1. That is a great reminder John. You NEVER know when you will need to use “102” level or higher first aid skills. As a former EMT I keep a well stocked med bag in my truck. We often shoot in a very remote part of North Texas. The wait for help can be deadly if somebody were to suffer a GSW without any way to mitigate.

    So sometime last fall I was sitting at my desk, I work from home, when I hear a female voice screaming for help. At first I was like Hurh?? Then I hear her calling out again. I poke my head outside to assess what is happening (what tool do I need? Gun? Medical? Call 911? What?)

    What I see is a man sitting on the ground bleeding profusely from his head. Med bag! Rush to truck grab bag, go over to see what I can do.

    Dude had a seizure and whacked himself on the stucco covered pillars holding up the stairwells. Got a doozy of a laceration on his forehead bleeding like mad. The wound was a torn flap of skin easily 1.5″ wide and 3/4″ tall. His mother was the lady yelling for help. Another neighbor came up and just stood there….

    After a quick assessment I gloved up, grabbed two rolls of kerlix and took the T-shirt away from the wound and wrapped him up. I directed the other neighbor to call 911 and while treating the dude helped to calm the mother down. Got the bleeding stopped and just asked some questions to see if he was alert and oriented. I do not have a neck collar so I just had the mother sit there and hold him and his head upright.

    After a short while Medic 22 rolled up and I handed off to them.

    Clean up. Go back to work. Refill my supplies.

    Last Friday I was getting my mail when a lady asked me if she could ask me a question… Sure… “are you the man who helped my son when he fell?”

    Yep. that was me. I thought she was going to cry. She thanked me and thanked me etc. Then her son came along and also thanked me. His head healed up ok. You could see the scar. 19 stitches he tells me.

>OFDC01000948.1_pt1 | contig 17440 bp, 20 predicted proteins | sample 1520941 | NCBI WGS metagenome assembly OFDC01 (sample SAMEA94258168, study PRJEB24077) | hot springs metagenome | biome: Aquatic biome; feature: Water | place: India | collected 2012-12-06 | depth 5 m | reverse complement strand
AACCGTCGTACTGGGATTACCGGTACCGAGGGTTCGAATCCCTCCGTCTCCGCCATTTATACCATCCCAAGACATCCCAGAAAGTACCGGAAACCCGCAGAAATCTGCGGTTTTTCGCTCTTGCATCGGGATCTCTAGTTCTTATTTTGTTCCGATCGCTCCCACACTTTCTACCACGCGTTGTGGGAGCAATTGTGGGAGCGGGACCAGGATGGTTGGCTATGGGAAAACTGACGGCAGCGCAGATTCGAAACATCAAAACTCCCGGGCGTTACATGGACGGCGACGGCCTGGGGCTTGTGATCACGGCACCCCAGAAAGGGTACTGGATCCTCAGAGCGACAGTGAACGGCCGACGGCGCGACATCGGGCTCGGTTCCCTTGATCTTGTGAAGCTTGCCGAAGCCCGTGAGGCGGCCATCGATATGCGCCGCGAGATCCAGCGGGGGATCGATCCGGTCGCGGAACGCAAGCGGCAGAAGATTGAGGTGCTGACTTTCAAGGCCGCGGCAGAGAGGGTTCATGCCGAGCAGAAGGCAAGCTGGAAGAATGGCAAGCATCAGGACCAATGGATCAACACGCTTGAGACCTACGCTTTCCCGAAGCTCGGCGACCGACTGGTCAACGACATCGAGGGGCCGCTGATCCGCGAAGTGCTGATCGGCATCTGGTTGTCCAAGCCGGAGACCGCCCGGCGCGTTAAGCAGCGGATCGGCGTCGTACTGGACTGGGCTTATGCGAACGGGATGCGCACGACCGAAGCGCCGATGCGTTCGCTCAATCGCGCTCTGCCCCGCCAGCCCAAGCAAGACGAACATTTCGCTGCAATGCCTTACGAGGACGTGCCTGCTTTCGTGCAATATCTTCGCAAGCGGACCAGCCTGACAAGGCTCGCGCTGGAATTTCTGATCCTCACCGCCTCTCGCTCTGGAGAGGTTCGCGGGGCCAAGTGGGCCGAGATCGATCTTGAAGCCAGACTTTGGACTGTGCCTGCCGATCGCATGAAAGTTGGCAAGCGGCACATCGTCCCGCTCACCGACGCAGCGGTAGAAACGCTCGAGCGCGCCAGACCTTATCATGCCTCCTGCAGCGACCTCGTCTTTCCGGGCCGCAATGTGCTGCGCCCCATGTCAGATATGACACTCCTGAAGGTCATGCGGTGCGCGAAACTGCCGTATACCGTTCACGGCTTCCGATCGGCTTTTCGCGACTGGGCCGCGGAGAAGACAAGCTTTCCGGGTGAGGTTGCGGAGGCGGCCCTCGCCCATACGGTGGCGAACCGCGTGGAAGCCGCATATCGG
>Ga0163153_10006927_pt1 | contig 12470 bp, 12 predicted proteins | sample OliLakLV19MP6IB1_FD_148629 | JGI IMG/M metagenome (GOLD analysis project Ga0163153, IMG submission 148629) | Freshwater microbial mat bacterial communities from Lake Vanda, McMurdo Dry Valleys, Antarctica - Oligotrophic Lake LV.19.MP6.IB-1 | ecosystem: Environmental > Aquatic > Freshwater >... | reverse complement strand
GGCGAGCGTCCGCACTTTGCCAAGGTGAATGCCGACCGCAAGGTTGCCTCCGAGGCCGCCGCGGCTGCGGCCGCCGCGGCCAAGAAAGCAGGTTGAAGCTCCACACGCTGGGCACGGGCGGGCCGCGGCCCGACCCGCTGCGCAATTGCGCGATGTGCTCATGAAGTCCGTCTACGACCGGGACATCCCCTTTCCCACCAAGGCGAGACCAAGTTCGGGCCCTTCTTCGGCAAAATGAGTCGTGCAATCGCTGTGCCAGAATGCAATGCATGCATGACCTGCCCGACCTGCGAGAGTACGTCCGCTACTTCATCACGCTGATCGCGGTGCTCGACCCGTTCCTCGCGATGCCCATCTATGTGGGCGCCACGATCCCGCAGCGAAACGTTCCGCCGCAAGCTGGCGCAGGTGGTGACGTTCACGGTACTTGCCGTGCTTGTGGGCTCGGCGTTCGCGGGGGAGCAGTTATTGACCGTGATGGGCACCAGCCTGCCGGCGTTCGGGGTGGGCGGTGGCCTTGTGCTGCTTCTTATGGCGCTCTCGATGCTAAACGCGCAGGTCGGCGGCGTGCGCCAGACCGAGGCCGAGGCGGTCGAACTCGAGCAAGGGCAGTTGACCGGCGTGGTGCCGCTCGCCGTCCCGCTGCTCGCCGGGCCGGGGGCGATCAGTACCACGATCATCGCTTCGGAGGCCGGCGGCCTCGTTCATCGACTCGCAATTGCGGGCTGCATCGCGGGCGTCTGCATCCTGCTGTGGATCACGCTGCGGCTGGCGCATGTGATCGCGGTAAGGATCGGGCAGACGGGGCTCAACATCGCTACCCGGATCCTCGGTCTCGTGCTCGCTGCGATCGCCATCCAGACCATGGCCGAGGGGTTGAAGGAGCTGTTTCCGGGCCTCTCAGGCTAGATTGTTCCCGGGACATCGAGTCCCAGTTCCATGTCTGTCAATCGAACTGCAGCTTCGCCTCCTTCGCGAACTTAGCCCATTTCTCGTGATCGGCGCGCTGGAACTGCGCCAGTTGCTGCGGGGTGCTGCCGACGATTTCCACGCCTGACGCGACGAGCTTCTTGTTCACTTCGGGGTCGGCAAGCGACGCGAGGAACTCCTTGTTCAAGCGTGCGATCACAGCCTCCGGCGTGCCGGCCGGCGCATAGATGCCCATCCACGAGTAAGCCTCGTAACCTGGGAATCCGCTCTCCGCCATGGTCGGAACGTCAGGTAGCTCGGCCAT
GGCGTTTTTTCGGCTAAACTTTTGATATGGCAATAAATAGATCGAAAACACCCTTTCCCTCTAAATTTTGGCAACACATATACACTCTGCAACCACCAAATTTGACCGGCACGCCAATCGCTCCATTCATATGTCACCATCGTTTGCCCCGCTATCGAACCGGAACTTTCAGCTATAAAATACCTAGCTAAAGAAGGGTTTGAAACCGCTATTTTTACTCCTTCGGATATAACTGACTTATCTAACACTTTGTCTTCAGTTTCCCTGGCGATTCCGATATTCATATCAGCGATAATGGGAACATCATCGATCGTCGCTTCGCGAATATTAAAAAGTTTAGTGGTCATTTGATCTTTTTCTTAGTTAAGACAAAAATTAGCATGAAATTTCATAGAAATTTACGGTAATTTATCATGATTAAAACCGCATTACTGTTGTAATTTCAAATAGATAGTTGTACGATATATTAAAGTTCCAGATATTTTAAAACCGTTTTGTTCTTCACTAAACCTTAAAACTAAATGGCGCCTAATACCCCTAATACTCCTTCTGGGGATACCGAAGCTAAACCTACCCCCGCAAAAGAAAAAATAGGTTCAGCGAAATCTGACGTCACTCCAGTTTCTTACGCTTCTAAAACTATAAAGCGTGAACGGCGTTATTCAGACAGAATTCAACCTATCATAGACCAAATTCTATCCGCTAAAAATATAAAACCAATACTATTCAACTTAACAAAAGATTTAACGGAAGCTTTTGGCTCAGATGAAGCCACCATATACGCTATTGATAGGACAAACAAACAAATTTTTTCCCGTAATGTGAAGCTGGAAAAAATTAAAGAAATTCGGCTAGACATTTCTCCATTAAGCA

You never know when you will need these skills. I did not do this seeking anything. Dude needed help and I got a good bit of personal satisfaction out of doing that small bit. Those folks expressing their gratitude was un-needed and even made me feel a little uncomfortable but I was very happy for a good outcome for the young man.

    John good on you for getting your kids that training. Maybe even then they can be heroes too!

    • Mike: that’s an excellent testimonial to the importance of medical skills. Nothing tactical, nothing crazy here — just someone falling and having a severe bleed as a result.

      If people don’t want to like guns, that’s fine. If people don’t want to “prep”, that’s fine. But the more I go down the road, the more I start to feel like some level of first aid skills should be “required education” for all citizens. Not that I’m going to start mandating anything, but just it’s such a vital and important thing — and what if you weren’t there and only your other neighbor was?

      And good on you for being a good neighbor, too. 🙂

  2. You make a good point. I agree there should be some training in the schools. When I was in grade school, back in the stone age, we had electives we could take for PE. (Believe it or not one elective was shooting air-guns. Yea, I took that class!). While I am not a fan of making too many things mandatory perhaps some sort of 102 (or 101+) level FA courses should be offered.

    I see far too many people just stand there. Or worse, walk around somebody obviously in distress.

    And here I sit thinking about this and the 30+ years that have passed since I got my Certs. I may be time for a refresher course.

    • Making things mandatory doesn’t really get us anywhere — skills like this pay off more when people can see the benefits, the whole “what’s in it for me?”. And to that I say, that someday YOU may be the one in need of aid, so wouldn’t it be nice to be surrounded by people that could possibly help? So the way to get that to happen is to start being one of those helpful people.

      My friend Paul Martin has been working on his EMT cert. I don’t have the time to invest in that level of training right now, but I greatly admire him for what he’s doing.